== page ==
Whether we are handed bumps in the road or encounter traumatic catastrophes, I’ve learned to have faith that God always has our best interest in mind. He wants us to return to Him over and over like the prodigal son, and it sometimes takes some suffering to bring us to our knees (where we belong) and turn our hearts to Him.
Shift Your Mindset
Basically, I try to look at every moment of suffering, big or small, as a chance to grow in sanctity. When I was a young mom, a wise seasoned mama would frequently laugh about her “character-building days” as she called them. Those “bad days” were challenging days, but she saw in those crosses the chance for growth, the opportunity for each member of her family to grow in virtue.
While I’m not holy enough to ask God for more suffering, like some of the saints, I do see the potential in many of life’s challenges to benefit me and teach me in the ways of the Lord. This perspective often makes it easier to face rough days and difficult seasons with courage and determination rather than despair. I can even sometimes see suffering as a gift, and on my best days, surrender to His will, asking Him to teach me to be what He created me to be.
You see, I know that I have many faults. I intellectually understand that a refiner’s fire is necessary to cure me of my sinfulness, so I try not to get stuck in a state of frustration, anger, or sorrow. I try to turn my mind towards the benefits of suffering. Because when I make that mindset shift, I am, of course, turning towards my Lord and Savior, which is truly the ultimate goal of everything.
The Greatest Suffering
When I was in college, I was taught on retreat how to meditate by placing myself into a Scripture story. I could close my eyes and imagine the sights, sounds, and smells of that ancient setting. But wisely, my spiritual director at the time gave me passages in which I encountered the living Christ – most poignantly when Mary from Bethany poured her box of perfume on His feet. And as I practiced this form of prayer, I always stayed away from the Crucifixion.
Until I became a mother.
Most mothers learn, sooner or later, that watching our children suffer is soul-crushing. A sick child or a sad child or a lost child simply tears our hearts to pieces. But the beauty of these moments is that they also allow us to enter into the love of Mary for Her Son, Jesus Christ. And her love for Him was and is perfection. So, in a way, it’s the worst and the best kind of suffering all wrapped into one.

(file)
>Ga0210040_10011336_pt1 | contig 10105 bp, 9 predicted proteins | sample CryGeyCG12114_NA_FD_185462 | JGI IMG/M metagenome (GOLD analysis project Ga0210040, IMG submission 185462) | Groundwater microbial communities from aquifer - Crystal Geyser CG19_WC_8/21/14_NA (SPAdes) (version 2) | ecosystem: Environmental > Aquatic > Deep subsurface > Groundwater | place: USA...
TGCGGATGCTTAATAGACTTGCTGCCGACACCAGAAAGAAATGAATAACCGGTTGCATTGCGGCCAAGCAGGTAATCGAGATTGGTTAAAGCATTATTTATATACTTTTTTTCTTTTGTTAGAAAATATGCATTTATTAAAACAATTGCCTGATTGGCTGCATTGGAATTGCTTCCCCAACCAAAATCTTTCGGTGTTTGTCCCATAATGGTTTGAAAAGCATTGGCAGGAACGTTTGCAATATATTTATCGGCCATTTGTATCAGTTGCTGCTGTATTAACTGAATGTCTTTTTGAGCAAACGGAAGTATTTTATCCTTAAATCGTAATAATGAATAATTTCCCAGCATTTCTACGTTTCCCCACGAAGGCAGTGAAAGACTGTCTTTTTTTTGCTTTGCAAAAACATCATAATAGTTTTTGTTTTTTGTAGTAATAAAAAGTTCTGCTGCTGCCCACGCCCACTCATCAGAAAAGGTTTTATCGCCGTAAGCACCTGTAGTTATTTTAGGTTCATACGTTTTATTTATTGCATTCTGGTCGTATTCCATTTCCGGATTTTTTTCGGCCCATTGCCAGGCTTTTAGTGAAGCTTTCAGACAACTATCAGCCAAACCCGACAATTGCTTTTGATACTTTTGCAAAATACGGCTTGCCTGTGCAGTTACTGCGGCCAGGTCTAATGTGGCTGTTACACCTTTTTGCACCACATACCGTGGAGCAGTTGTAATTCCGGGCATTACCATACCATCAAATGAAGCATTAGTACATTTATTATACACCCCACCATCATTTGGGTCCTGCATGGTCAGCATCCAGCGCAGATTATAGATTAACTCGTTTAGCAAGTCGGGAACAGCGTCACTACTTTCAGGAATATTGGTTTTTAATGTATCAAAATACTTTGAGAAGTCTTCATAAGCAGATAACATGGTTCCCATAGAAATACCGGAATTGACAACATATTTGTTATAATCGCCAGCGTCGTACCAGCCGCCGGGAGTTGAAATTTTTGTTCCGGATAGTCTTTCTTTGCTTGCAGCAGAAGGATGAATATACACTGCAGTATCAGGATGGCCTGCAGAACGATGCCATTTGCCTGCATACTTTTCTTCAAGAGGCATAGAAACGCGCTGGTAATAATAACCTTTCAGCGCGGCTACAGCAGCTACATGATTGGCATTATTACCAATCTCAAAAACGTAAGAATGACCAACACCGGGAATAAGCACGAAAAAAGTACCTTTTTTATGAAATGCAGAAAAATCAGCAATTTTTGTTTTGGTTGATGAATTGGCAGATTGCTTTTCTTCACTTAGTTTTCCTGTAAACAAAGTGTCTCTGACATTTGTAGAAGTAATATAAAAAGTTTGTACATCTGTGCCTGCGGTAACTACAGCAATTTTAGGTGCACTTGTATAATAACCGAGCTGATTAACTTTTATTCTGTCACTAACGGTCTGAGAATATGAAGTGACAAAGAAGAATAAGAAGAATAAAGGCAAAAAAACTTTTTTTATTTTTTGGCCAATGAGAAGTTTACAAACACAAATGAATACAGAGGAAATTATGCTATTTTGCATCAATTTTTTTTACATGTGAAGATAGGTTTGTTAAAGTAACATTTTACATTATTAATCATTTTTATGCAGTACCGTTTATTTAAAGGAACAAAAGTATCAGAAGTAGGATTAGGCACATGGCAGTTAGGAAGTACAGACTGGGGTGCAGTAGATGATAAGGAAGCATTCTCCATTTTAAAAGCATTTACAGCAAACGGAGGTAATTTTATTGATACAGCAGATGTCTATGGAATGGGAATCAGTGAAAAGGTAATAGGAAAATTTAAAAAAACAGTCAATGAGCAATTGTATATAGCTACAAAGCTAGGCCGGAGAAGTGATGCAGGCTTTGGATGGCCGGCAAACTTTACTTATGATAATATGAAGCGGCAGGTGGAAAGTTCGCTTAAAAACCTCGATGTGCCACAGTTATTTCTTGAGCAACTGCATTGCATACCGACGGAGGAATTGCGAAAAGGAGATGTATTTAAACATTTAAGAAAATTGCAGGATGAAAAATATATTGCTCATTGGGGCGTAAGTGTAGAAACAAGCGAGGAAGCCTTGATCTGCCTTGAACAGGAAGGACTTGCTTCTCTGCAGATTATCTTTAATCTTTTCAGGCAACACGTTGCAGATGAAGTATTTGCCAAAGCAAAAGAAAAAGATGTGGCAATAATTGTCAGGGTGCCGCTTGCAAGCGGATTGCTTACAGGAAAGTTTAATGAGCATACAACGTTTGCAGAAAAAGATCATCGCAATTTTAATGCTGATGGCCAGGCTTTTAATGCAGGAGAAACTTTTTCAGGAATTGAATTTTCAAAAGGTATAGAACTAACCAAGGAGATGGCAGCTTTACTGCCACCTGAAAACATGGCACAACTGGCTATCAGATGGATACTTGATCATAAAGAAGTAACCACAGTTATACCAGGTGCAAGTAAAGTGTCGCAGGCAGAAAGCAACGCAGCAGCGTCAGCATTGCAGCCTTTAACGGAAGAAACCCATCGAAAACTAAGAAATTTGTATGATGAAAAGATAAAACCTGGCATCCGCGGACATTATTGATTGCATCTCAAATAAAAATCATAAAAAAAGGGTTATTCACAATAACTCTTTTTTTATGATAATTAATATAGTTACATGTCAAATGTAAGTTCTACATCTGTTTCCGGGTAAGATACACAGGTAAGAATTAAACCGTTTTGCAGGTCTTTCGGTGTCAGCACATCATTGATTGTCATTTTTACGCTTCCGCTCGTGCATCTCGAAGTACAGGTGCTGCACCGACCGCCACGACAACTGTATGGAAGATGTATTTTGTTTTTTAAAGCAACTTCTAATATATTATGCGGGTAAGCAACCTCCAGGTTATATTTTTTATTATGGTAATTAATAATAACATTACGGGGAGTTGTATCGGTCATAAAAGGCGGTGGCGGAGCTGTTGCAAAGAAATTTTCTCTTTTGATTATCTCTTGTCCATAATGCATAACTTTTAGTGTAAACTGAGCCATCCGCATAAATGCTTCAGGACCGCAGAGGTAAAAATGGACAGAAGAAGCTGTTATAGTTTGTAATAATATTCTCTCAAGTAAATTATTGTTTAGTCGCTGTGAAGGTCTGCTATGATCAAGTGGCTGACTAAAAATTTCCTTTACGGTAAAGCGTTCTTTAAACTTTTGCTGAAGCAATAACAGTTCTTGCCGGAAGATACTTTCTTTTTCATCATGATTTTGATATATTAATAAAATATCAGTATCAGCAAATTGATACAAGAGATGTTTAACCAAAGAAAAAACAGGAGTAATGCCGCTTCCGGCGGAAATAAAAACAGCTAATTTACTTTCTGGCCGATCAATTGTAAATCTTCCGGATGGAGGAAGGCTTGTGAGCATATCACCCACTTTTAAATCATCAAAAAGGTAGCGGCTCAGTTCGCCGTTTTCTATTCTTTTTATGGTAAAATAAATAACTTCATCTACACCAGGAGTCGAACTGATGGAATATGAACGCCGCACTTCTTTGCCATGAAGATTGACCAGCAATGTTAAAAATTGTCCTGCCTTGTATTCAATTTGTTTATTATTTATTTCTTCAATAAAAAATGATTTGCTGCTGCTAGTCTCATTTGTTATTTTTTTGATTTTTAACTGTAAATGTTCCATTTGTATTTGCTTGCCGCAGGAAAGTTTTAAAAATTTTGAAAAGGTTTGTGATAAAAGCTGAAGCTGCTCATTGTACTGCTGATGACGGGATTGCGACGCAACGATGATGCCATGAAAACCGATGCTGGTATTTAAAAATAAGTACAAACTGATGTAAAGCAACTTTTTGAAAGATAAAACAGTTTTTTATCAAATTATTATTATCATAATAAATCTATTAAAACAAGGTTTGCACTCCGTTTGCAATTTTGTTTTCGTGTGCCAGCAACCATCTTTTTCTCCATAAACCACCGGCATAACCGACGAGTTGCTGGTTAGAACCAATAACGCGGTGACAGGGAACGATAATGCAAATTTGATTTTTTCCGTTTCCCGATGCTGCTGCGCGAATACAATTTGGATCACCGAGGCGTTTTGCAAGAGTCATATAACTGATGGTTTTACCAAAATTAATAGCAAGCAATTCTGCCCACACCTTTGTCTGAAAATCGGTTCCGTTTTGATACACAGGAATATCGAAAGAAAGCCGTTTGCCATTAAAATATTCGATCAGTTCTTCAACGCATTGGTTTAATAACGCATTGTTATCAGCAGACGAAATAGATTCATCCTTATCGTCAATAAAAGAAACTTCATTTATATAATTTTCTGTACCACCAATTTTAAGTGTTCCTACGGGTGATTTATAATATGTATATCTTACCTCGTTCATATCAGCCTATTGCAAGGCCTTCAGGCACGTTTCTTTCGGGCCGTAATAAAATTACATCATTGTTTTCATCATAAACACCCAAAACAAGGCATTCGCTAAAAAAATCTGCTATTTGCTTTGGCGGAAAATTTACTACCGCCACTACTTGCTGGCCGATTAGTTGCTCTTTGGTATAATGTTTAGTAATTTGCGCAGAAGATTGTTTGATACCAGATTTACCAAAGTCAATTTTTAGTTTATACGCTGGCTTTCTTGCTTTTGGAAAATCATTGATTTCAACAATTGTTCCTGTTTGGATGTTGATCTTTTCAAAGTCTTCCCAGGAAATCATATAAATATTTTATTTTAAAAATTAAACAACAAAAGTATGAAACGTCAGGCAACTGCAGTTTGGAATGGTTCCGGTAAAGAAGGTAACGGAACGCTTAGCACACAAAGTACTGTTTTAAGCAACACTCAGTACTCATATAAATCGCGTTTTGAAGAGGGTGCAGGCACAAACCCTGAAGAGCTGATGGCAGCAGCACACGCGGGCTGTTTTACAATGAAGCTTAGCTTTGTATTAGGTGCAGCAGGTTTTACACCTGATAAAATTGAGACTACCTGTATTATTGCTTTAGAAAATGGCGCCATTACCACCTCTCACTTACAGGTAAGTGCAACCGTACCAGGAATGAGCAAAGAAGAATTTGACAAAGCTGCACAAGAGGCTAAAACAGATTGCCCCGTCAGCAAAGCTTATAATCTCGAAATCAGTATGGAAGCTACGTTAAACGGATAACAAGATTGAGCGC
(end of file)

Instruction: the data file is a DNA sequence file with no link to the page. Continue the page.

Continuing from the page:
Rely on God
The single solution to all of our crosses is to rely on God to help us carry them. He created each one of us unique and unrepeatable, and so our suffering is also unique and unrepeatable. That means our crosses are customized for us, because God has and will equip us (and only us) to carry them!
Another wise mama once told me that in her morning prayers she thinks through her day, sometimes with her planner spread before her, and prays through the difficulties she expects that day. How beautiful! She asks God, in advance, to make straight those paths and/or help her to respond with grace. I’ve tried this, and it bring such peace to my heart to know that even thought I expect to face difficulties that day and might not remember in the moment to call upon the Lord, I’ve already asked Him to handle it for me.
After all, the Way of the Cross is our way to Christ. And since we all want to be more like Jesus, we must suffer in this life as He did on the Cross. There is no other option. The crux of embracing the crosses God sends my way is remembering that in this life our goal is not happiness; it’s holiness.
We adore you, O Christ, and we bless you, because by your Holy Cross you have redeemed the world.